August 14, 2013

Domestic abuse is hilarious

When it comes to offensive humor, the debate seems to consist mostly of one side saying "that's not okay, it's racist/sexist/whatever", and the other saying "it's funny, get over it". The former side looks at a joke (or similarly a statement or an article) and thinks "can it be interpreted as sexist?" (for example), i.e. "is there any way I can attach the 'sexist' label to it?". If the answer is yes, the latter side might agree or remain neutral, but rarely protests just yet. The former side decides that it's the root of the world's problems and the true face of evil, and the one who made the joke should lose their livelihood and be shunned by society, no matter how much they beg and plead for forgiveness. Now the latter side does protest, but all it usually amounts to is "get a sense of humor".

But labels such as 'sexist' do in no way imply or justify any of that. In the case of a joke, it usually means that it involves a stereotype of the target demographic, or that a member of it finds themselves in an unfortunate situation (e.g. rape, domestic abuse). And to joke about such things is not okay because... you guessed it, it's sexist. And we come full circle. (Sidenote: when it comes to subjects such as rape and domestic abuse you should of course be cautious of who might hear, as it might be distressing for victims to be reminded of it. But I'll return to that shortly.)

The issue, then, is that the meaning of these labels don't reflect what you'd expect them to based on the definitions of the actual words. Let's take the definition of racism as an example: the belief in a racial hierarchy based on some inherent superiority of certain races to others, or the belief that it's ever appropriate to judge people or their actions based on their race, as well as actions motivated by said beliefs. Or something like that. With that in mind, I'd like you to take a look at the following jokes:
What's long and black?
The unemployment line.

What do black men do after sex?
15 years to life.

What do you call 100 niggers on the bottom of the sea?
A good start.
These would all probably be labeled as 'racist' by most people. The first one, however, merely jokes about the social situation of blacks, and if you're actually offended by it (unless presented in such a way that it signals contempt for blacks), you're probably an idiot. The second one is a joke about a very negative black stereotype: that they are more prone to rape than others, which I guess is statistically true to some extent because of social factors, but the joke obviously means to imply that their skin color is a factor. The third one jokes that blacks should be eradicated. Sounds pretty racist, huh? Well, imagine that some guy who we'll refer to as 蘋果醬 tells his friend 厄運鍋鏟 these jokes in private, and 厄運鍋鏟 finds them hilarious. They don't actually support black genocide or think that "black men are rapists", even though the jokes express those sentiments when taken at face value. 蘋果醬 tells them with the intention of making 厄運鍋鏟 laugh, and 厄運鍋鏟 laughs because he finds them funny (and "so wrong", which is of course part of what makes them funny). Has anyone committed a racist act? Did they do something that was motivated by their belief in one racial group's inferiority? No. Then the jokes were, in this context, not racist.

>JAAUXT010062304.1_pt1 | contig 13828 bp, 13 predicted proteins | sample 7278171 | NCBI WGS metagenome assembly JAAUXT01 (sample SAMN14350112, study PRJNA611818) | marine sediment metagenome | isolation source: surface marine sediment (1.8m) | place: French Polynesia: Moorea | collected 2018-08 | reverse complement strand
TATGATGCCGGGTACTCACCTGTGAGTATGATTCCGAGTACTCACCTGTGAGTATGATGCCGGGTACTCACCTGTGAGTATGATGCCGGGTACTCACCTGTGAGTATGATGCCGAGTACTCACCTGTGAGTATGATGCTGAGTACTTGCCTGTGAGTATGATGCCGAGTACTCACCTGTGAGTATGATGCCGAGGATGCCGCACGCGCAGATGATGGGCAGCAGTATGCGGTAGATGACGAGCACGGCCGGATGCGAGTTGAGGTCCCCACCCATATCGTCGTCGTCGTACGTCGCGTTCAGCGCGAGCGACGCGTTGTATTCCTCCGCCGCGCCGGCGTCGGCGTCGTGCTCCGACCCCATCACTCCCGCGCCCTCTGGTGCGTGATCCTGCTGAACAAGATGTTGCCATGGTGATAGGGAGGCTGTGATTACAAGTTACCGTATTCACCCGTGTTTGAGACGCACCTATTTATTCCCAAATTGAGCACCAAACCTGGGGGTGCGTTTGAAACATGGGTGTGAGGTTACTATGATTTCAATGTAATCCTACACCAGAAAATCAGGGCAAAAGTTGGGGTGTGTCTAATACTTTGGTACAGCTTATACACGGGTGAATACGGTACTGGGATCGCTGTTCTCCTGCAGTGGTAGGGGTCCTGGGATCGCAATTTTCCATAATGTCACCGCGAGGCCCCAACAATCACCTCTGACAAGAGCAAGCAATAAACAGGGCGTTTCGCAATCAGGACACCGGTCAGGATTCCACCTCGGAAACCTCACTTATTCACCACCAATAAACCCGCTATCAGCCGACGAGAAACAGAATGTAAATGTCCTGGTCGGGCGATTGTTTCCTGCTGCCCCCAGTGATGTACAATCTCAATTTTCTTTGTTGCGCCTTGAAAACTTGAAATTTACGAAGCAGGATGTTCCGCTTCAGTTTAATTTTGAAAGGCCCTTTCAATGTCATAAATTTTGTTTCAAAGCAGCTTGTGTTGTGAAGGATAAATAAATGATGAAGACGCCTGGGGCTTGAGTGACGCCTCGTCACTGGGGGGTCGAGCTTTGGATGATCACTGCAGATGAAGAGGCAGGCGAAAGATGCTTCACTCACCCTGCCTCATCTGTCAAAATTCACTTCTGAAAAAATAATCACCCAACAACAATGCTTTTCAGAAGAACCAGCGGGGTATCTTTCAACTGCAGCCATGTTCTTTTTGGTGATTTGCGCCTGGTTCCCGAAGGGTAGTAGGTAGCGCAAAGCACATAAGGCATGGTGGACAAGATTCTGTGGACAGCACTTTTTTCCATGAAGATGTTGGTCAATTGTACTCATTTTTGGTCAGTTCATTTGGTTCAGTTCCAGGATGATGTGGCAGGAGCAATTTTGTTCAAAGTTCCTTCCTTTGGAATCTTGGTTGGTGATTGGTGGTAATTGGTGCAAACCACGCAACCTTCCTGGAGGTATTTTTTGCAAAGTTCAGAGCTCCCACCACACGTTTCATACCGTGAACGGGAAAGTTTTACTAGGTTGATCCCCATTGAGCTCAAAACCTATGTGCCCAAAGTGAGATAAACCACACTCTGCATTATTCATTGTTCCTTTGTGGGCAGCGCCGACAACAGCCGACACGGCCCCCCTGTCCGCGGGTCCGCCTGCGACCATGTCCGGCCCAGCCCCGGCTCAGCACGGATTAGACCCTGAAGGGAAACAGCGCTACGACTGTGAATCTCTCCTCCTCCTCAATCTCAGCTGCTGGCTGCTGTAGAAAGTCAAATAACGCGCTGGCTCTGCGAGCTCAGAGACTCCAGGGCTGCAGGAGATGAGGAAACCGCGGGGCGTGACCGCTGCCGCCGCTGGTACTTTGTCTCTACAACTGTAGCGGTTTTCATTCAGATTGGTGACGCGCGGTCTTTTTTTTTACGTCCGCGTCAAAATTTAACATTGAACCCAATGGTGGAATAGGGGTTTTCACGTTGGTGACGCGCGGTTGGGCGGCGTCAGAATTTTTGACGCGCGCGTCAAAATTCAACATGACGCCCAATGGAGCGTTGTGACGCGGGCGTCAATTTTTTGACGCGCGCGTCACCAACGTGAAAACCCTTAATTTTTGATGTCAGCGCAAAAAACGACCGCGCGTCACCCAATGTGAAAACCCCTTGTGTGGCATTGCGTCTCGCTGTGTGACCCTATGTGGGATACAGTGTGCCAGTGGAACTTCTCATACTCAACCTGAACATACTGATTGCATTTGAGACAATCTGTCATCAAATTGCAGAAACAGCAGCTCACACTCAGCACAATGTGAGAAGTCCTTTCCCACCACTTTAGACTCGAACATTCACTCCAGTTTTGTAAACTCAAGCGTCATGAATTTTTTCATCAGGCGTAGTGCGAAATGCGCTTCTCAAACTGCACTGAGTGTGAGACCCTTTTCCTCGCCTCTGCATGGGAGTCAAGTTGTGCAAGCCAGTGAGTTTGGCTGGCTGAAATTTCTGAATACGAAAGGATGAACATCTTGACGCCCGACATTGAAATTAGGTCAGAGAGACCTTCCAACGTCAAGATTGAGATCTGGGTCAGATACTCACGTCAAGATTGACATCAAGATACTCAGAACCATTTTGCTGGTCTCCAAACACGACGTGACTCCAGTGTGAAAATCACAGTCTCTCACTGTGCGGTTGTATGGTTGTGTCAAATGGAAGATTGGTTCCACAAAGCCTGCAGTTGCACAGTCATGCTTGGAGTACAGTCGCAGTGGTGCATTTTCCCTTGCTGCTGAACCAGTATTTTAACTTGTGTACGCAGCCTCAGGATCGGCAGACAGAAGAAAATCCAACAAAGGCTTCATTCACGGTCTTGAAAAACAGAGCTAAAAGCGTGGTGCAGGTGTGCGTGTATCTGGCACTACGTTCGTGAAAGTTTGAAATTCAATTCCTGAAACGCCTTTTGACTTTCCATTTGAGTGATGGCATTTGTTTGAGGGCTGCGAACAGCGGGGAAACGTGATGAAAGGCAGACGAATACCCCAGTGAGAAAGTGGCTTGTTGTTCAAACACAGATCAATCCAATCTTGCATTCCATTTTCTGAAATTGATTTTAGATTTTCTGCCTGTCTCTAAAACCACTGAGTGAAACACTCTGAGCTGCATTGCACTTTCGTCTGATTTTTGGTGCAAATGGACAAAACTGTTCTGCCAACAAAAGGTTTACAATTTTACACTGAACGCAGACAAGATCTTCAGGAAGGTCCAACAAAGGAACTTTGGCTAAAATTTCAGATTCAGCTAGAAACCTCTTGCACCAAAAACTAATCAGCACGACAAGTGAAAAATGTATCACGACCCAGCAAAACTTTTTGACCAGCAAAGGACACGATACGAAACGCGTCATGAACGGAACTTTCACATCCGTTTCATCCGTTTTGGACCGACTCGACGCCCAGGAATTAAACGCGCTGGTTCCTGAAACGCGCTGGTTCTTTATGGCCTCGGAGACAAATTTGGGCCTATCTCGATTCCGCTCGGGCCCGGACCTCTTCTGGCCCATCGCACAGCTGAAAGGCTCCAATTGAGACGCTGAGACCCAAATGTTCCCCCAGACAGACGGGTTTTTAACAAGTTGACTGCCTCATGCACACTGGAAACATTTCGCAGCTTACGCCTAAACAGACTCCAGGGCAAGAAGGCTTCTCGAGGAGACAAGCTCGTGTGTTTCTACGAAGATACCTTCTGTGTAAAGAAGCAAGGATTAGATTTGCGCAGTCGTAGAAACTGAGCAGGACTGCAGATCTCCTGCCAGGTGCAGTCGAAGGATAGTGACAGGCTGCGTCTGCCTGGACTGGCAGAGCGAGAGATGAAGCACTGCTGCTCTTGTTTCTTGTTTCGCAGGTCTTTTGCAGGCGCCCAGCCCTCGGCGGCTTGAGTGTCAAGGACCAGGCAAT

Of course, in the context that I found these jokes on a site displaying actual, honest racist beliefs, what they actually say is something like "niggers are lazy and incompetent, they rape our women, and we must wipe them off this planet to save the white race". They are racist. Their uploading was a racist action. Finding the site, reading the jokes, finding some of them mildly amusing and posting some of them on a blog would not be a racist action.

Let's talk about racial and sexual slurs, instead. Is the word 'nigger' racist? Yes, because it can't be separated from its historical context and it's been used as a pejorative in the past to suggest that the target is a lesser being and an uncivilized brute and blah blah blah. Bullshit. There's no historical context unless I say it in a historical context, whatever that means. It's presented in a neutral, analytical context in this article. I'm discussing the word. Not racist. Let's say a white person calls a black person a nigger. It's inappropriate, but what else is it? If it's said rebelliously, like "I can use any word I want and you're an idiot if you're offended", it's just kinda stupid and rude (even though there's some truth to that). If it's said by someone who doesn't know of its history and was just told "it's synonymous with 'black person'", it's not racist. If it's used by a racist to signal his contempt for blacks, it's racist.

With that in mind, I'd like to propose the following expressions: 'racial joke' (to replace 'racist joke') and 'gender joke' (to replace 'sexist joke'). Like 'gay joke', they tell you the subject matter of the joke without coming with an in-built accusation. Because when labels such as 'racist' and 'sexist' are used for something as trivial as jokes, it becomes so much easier to apply them to situations such as these: